The Charm of Nine Herbs 8 and 9 Thyme and Fennel

Two for the price of one this time.

 

 

Thyme and fennel, * all-powerful both
The Lord wisely * shaped these herbs
Holy in heaven * where he hung
Established and sent them * into the seven kingdoms
To heal the rich * and the poor alike
They will stand against pain, * they will combat the plague
Fight against three * and against thirty
Against the devil * and the terror
against the wiles * of evil creatures.

There is some argument that the eighth herb should be chervil rather than thyme, but I am not convinced. Chervil is negligible medicinally, whereas thyme is seen as very powerful to this day. Fennel is used as a digestive herb, soothing cramps, and easing the liver. Historically it has always been associated especially with fish, counteracting the oiliness of salmon, and perhaps mellowing the tang of salted cod or herring. It was used against witchcraft, and said to improve eyesight.

Thyme is still used as a decongestant – thymol is an ingredient of all those chest rubs for coughs and colds – and a disinfectant. Recent research suggested that it is even effective against MRSA and clostridium difficile, but I have not heard the outcome. Interestingly, however, I discovered that at one time it was used for stress, for nightmares, and against ‘phrensie and lethargy’ – an Elizabethan phrase, I imagine, for bipolar disorder.

The rest of the charm consists of instructions for the administration of the herbs. These are pretty difficult, some of them magical incantations and/or Christian prayers, some of them practical. I will be posting them next week.

 

 

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Burnedthumb Spreading its Wings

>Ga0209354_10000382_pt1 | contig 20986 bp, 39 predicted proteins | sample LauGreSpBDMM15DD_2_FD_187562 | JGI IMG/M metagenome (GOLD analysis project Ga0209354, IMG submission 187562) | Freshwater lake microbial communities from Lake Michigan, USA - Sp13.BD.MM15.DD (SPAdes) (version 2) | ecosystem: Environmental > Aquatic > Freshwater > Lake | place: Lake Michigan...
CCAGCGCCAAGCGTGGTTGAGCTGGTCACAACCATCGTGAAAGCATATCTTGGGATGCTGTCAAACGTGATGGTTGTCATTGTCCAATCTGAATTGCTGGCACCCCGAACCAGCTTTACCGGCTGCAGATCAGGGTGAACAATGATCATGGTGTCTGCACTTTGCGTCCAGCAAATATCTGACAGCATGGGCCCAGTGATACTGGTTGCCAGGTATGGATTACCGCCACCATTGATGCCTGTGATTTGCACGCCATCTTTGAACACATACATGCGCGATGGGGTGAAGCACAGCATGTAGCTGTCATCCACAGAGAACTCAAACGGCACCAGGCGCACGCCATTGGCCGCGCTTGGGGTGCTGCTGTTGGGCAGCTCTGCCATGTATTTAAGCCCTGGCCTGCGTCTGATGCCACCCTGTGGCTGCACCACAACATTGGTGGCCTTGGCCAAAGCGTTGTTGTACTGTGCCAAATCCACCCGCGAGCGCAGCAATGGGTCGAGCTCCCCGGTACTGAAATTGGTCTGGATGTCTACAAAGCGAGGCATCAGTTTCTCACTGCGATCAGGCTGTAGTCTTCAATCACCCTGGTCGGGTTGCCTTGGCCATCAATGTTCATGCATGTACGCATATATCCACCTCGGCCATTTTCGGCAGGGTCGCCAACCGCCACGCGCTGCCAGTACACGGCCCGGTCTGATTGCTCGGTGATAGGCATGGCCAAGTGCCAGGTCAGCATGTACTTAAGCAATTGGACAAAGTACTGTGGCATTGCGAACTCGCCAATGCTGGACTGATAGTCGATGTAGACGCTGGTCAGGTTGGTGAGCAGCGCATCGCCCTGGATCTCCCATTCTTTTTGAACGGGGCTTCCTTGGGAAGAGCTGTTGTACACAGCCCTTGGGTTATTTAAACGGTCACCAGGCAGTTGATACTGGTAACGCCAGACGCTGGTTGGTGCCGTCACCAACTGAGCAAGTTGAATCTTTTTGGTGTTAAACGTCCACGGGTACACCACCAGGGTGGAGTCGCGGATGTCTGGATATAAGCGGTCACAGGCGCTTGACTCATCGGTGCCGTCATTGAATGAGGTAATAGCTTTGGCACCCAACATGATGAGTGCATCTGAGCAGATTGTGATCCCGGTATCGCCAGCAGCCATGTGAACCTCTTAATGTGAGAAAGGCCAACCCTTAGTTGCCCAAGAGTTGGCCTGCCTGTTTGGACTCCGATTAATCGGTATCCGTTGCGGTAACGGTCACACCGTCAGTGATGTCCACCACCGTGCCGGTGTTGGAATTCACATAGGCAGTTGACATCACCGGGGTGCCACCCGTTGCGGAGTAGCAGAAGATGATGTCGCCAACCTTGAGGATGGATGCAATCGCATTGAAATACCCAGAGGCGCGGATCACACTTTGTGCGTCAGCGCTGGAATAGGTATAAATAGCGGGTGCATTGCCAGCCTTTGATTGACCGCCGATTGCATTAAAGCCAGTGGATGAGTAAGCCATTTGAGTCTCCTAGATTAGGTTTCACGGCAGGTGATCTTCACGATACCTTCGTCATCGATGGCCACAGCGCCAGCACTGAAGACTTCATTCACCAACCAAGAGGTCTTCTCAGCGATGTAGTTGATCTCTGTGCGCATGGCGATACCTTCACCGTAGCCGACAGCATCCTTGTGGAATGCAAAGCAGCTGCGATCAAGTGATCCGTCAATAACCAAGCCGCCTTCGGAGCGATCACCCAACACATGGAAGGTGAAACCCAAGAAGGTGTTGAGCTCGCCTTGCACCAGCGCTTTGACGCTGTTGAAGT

There are a few opportunities to catch me in action coming up.

First of all, there was the interview on Pulse Radio, which you can now hear on Mixcloud at

Then I have just received notice that InterlitQ, a wonderful on-line resource  based in Argentina, has published five of my poems, including the title poem of Haggards. You can read them all here.

And for the future, I will be reading some poems and talking about artistic responses to environmental and social upheaval at a conference at Stirling University on the 19th April entitled Connecting with a Low-Carbon Future – further details here. I’ll be talking about The Scottish Centre for Geopoetics and the Dark Mountain Project.

And in June I’ll be at Expressing the Earth, a conference organised by The Scottish Centre for Geopoetics from the 22nd -24th June. I’m talking about herbs, landscape and ways of knowing, but there’s a packed programme of talks, workshops, films, music and field trips, along with the chance to meet other artists working in many different genres – and hopefully produce new collaborations and ways of creating art. Tickets are on sale now, and I can only encourage anyone interested to move fast, because we have had a lot of interest already.

The Charm of Nine Herbs 7 Crab apple

I live in a village which keeps the last remnants of ancient monastic orchards, and we still have a lot of fruit trees. When I first came here, ‘plundering’  was a regular amusement for boys from across the river, and you would find dropped apples on the bridge wherever some irate gardener had chased them. In the last year or two, a local group has planted a community orchard, and it is nice to think we are continuing an old tradition.

This is the plant * called crab apple

A seal sent this * over the sea-waves

for the healing * of alien infections.

These nine prevail * against the nine plagues.

A worm came creeping * a man slaughtered it.

Then Woden took * nine herbs of wonder.

He cut the adder * into nine pieces

apple and illness * fought it out

so that illness would never * abide in his house.

Nine herbs for the nine plagues, and at last a bit of genuine magic and paganism. Two lines later, however, we are back into the Christian references. It all reminds me of the man in the saga who was a Christian but invoked Thor during thunderstorms and in times of stress.